At diagnosis, up to 70% of these patients are in advanced stages. The primary mechanism of serous carcinoma metastasis involves the high-grade deposition of numerous cancer nodules throughout the abdominal cavity. Women with advanced ovarian cancer who undergo surgery and chemotherapy have achieved complete remission, although the patients relapse due to residual sub-mm lesions.
While such aggregates are difficult to detect, they can develop resistance to standard treatments, therefore radical approaches that combine targeted therapy, imaging and monitoring should address drug-resistant micro-metastases.
Using targeted photoactivatable multiagent liposomes (TPMAL)
Although intraoperative photodynamic therapy for peritoneal carcinomatosis using non-targeted photosensitizers and a fixed light dose combination is safe for clinical use, the technology has not yet achieved complete responses or long-term tumor control due to tumor heterogeneity and a lack of specificity during the uptake of photosensitizer.
In this work, Liang and colleagues used targeted photoactivatable multiagent liposomes (TPMAL) for photochemotherapy engineered with molecular targeting and fluorescence-tracking features. The scientists integrated a laser endoscopy system to advance a two-pronged approach to ensure TPMAL-assisted photodynamic therapy for safe, and customized drug delivery. The outcomes highlight the efficiency and safety of photoimmunotherapy to reduce the metastatic burden in vivo.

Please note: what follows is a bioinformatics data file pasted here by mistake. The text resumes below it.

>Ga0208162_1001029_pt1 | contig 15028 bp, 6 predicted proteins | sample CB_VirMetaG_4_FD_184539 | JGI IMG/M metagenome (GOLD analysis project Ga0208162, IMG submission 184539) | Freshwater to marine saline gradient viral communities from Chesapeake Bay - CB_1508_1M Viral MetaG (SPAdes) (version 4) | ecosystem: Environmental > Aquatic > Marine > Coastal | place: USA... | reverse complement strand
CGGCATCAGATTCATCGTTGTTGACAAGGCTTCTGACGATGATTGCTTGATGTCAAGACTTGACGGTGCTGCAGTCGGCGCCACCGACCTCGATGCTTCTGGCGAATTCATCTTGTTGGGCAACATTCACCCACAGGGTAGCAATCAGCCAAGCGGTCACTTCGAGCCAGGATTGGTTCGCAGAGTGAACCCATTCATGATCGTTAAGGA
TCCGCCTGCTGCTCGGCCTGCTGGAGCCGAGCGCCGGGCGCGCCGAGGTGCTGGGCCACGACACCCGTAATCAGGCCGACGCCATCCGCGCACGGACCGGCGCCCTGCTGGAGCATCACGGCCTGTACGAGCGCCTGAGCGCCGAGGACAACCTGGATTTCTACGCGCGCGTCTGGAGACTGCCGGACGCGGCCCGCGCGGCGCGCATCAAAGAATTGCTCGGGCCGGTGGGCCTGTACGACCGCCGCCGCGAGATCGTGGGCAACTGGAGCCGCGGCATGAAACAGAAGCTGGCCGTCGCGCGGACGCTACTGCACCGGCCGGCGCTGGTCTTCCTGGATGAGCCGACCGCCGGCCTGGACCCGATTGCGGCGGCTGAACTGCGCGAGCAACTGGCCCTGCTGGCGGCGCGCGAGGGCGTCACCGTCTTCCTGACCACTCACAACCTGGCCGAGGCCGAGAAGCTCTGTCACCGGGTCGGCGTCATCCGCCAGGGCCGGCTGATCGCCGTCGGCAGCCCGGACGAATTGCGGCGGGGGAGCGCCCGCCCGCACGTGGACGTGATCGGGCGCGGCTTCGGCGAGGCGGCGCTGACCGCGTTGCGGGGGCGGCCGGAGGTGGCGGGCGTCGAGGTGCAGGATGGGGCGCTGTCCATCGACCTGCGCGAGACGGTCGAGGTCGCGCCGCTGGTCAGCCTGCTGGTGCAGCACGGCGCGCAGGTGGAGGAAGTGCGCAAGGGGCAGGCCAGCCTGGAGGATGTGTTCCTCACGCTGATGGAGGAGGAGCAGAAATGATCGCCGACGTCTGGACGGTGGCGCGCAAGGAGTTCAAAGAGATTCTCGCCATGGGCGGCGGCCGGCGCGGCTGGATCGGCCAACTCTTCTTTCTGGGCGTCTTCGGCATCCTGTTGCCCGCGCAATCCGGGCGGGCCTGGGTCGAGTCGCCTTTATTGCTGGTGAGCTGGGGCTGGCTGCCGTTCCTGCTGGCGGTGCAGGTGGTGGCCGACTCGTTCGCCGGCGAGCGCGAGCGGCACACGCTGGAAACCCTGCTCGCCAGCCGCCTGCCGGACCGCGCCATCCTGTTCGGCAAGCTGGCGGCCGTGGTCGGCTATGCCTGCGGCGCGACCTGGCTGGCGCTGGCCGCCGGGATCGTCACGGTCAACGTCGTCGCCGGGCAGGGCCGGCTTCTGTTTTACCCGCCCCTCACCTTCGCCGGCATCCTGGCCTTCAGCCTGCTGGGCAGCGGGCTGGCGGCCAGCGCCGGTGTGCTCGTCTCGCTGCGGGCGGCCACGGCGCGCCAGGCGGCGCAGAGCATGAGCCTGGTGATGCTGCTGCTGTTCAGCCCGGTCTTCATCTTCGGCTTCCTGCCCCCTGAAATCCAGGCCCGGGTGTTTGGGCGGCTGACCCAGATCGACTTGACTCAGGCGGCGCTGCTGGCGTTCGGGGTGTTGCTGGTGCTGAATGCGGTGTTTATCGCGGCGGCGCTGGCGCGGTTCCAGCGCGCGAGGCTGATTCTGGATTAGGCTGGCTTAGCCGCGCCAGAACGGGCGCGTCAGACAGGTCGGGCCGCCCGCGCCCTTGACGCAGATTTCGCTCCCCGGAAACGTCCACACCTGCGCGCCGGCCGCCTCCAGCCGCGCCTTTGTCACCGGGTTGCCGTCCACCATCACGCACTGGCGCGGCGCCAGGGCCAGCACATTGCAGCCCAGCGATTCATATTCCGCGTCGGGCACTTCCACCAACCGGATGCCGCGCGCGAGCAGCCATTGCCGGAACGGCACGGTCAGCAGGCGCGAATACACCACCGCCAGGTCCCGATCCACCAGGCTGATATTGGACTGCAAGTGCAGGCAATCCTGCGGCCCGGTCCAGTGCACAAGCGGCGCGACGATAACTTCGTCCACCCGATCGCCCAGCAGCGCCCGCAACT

Activating photoimmunotherapy in the lab
To activate photoimmunotherapy, the scientists covalently attached five benzoporphyrin derivative photosensitizer molecules to each anti-epidermal growth factor receptor monoclonal antibody through carbodiimide chemistry. Using click chemistry, they covalently linked photoimmunotherapy to the nanoliposomes to synthesize targeted photoactivatable multilayer liposomes.